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The threat hunter's guide to securing the enterprise

Fahmida Y. Rashid | July 15, 2016
You're already breached. Here's how to track down attackers on your network before they wreak havoc

"If I'm a bank and I know that criminals are likely to go after my database to get at accounts, I need to protect that database first," Lovejoy says.

Before you can start hunting, you need to understand the environment you are hunting in. This goes back to basic IT administration, such as having a clear picture of the number of systems, what software and which version is running, and who has access to each one. The network architecture, patch management process, and kind of defenses you have in place are all critical pieces of information in understanding your threat landscape. IT teams need to know the weaknesses to identify potential points of entry.

Here, adopting an adversary mindset is key in determining your attackers' moves. Your attackers' motivations may vary wildly, but they often have similar goals and frequently share similar techniques. An adversary intent on cybercrime will typically behave differently from one focused on economic espionage or sabotage, for example.

Threat intelligence is one way to receive information about the kind of attacks hitting similar-sized organizations in the same industry. If a number of competitors has been under attack by a gang using a Flash exploit, it makes sense to prioritize investigating potential Flash-based attacks over other types. Knowing exploit kits and other types of malware are all pushing the same dropper payload is helpful.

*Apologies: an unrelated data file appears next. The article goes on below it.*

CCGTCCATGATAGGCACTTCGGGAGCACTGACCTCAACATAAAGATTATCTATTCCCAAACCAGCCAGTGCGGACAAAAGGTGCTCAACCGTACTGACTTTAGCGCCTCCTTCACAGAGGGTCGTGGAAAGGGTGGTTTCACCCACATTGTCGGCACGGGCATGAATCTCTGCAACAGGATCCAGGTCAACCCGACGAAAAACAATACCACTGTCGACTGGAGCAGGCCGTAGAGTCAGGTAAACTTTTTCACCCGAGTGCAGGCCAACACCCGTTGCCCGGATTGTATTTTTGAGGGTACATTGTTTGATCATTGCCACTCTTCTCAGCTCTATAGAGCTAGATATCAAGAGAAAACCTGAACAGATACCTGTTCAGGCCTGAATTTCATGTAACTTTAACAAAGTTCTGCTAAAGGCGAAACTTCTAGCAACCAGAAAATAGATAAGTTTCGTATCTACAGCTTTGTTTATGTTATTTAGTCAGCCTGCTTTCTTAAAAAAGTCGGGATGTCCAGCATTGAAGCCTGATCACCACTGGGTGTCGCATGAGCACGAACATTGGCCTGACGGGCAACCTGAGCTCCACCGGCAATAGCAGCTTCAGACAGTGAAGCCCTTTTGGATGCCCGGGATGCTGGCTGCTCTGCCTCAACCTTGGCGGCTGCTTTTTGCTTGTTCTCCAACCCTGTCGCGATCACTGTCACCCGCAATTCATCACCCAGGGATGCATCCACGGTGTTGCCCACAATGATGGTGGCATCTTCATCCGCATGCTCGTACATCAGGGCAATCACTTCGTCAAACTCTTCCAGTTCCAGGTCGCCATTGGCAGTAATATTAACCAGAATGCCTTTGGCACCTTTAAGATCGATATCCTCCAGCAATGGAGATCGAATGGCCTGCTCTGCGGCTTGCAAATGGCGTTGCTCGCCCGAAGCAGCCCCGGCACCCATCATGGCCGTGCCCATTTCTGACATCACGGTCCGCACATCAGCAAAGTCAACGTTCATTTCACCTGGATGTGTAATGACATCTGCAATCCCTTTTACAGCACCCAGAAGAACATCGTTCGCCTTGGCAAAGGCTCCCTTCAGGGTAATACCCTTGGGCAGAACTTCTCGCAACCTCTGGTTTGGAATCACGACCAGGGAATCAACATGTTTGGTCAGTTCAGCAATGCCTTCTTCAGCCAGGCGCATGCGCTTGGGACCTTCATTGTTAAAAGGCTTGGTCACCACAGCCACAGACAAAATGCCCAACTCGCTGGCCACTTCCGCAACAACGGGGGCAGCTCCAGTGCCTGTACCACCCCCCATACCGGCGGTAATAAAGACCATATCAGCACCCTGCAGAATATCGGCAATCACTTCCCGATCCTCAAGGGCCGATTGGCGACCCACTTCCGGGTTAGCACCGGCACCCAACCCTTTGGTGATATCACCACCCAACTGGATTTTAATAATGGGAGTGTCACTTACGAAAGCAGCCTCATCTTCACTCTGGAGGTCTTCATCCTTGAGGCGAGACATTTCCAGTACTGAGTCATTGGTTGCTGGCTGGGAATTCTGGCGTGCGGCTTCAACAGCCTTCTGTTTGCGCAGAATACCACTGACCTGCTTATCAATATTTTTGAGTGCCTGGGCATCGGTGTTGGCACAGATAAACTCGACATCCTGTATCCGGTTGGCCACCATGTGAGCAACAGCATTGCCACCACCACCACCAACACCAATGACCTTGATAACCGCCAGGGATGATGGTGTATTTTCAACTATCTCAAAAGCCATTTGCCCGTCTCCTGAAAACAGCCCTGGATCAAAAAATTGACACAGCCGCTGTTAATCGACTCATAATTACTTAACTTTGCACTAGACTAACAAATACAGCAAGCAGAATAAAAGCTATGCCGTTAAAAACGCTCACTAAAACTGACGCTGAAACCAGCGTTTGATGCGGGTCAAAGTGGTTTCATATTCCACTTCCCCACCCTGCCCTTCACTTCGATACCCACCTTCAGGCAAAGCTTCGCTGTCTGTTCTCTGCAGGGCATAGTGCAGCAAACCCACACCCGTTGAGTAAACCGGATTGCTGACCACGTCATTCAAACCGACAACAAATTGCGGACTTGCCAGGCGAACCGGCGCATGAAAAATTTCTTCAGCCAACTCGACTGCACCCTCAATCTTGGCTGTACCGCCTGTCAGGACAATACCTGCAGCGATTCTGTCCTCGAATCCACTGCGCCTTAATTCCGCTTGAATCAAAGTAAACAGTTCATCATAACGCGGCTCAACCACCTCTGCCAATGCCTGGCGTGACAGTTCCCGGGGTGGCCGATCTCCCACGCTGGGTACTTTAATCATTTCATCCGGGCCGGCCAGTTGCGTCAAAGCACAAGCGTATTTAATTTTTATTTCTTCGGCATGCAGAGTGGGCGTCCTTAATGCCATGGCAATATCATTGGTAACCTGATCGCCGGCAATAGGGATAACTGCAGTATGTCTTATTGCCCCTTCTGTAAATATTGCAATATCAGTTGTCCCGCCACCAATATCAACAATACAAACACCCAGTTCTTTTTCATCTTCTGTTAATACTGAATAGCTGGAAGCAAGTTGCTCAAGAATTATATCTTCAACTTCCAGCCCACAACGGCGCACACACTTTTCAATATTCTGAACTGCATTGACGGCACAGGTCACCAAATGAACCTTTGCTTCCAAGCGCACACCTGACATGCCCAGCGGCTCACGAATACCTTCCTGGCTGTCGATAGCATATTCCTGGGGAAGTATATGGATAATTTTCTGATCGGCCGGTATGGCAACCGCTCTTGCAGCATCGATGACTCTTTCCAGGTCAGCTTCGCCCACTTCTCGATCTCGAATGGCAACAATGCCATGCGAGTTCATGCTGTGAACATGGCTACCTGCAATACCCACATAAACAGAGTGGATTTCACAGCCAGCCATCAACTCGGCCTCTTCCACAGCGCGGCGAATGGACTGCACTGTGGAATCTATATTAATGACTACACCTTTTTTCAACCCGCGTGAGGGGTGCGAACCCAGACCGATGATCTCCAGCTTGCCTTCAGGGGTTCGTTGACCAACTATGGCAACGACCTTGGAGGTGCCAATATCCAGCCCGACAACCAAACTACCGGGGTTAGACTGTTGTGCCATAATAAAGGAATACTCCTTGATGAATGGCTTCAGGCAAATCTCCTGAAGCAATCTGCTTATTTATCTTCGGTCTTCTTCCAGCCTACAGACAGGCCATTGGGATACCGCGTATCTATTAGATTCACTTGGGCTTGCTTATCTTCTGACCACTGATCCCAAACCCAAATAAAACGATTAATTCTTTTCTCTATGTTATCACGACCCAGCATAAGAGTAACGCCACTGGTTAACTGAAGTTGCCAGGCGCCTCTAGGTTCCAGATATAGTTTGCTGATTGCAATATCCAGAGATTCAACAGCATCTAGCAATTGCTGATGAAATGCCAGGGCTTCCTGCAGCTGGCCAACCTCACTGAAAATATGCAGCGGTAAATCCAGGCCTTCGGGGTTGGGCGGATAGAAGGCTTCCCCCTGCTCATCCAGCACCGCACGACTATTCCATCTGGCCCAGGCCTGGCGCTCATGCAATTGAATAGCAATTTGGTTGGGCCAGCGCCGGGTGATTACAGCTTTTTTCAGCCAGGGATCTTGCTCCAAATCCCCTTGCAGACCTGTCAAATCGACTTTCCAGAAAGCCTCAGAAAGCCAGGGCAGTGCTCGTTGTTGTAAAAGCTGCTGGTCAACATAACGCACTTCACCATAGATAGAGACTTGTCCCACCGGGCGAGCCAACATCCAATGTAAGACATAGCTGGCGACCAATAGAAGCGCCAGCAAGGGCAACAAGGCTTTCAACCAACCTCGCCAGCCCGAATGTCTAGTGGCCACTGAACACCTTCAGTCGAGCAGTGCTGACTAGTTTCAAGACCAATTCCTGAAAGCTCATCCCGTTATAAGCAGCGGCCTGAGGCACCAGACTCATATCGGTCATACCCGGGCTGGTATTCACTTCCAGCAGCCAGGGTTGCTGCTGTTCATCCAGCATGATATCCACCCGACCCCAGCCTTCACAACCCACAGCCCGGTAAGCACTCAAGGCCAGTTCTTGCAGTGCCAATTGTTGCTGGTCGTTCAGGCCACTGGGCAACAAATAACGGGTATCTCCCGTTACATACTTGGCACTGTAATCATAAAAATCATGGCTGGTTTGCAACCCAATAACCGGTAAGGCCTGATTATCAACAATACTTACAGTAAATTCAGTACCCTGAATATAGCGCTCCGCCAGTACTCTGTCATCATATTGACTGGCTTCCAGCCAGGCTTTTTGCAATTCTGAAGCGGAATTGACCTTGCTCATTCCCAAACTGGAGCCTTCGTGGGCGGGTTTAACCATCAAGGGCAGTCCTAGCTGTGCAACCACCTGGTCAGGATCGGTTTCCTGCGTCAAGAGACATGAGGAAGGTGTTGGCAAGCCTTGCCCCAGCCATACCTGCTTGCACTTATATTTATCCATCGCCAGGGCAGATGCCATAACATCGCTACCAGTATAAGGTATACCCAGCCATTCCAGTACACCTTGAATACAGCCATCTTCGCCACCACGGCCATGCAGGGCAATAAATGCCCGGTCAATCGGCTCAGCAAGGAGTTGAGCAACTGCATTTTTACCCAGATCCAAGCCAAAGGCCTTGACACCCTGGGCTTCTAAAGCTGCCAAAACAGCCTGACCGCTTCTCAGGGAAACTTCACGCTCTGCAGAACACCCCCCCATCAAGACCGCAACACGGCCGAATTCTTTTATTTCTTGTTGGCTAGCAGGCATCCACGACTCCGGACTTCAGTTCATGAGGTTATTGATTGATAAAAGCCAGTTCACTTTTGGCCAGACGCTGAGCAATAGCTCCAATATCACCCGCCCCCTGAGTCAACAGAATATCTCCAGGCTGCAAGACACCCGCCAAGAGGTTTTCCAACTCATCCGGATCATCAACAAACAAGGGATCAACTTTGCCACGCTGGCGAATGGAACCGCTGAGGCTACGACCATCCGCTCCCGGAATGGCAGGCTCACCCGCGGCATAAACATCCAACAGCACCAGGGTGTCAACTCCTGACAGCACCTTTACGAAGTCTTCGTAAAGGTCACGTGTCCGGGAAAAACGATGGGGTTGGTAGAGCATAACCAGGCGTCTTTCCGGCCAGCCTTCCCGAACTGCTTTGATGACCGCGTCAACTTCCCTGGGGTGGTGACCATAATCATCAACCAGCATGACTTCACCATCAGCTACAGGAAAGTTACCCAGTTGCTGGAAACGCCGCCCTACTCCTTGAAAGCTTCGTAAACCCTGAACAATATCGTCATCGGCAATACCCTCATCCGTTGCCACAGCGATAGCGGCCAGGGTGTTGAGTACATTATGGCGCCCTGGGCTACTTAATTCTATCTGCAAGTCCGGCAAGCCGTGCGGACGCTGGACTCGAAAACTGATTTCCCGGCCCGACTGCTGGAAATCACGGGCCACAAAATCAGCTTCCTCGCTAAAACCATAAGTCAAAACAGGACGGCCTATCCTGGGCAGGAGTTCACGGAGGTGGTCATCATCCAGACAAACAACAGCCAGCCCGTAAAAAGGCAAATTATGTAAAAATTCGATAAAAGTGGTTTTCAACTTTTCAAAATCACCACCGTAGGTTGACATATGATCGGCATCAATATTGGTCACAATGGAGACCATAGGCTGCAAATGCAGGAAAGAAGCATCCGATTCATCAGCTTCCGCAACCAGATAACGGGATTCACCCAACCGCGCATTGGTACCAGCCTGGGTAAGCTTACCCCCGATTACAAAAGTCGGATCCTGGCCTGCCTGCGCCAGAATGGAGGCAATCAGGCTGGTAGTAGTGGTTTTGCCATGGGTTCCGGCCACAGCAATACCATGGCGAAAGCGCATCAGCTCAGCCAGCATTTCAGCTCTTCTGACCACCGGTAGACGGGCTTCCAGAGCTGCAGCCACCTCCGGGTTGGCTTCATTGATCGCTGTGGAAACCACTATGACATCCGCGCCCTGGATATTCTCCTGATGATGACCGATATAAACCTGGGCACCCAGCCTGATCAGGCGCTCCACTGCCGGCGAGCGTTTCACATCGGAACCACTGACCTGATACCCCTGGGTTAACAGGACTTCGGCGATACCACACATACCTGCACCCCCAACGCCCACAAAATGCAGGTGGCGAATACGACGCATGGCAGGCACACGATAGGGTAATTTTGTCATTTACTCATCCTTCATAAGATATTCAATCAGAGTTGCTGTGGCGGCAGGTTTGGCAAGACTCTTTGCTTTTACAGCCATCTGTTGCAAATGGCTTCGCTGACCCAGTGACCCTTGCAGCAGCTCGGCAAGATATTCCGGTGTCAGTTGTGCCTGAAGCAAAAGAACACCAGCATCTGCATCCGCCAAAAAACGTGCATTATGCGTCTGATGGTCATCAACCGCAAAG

It's also essential to ascertain what might interest an attacker most about your organization right now. This could be a new product your organization is working on or rumors about a potential acquisition. When you know what might trigger interest from potential attackers, you can better predict what techniques they will use and how they will traverse your network to get what they want.

Map the kill chain

A few years back, Lockheed Martin put forth the "cyber kill chain," which divides targeted attacks into seven distinct phases: reconnaissance, weaponization, delivery, exploit, installation, command and control, and action. Attackers typical move through each step, from initial compromise to theft, getting a lay of your environment well before exfiltrating any data. A targeted attack takes time to develop; detecting the breach and blocking the attack as soon as possible will minimize damage.

"Cyberhunters assume that something has been exploited, and their job is to find the threat before they can actually cause an impact," Acuity's Lovejoy says.

During reconnaissance, criminals collect information about potential targets and avenues of attack. In the case of an acquisition, an attacker will collect information about executives and assistants who could potentially be working on the deal. Based on the information gathered, the criminals develop a course of action, such as creating a phishing campaign.

 

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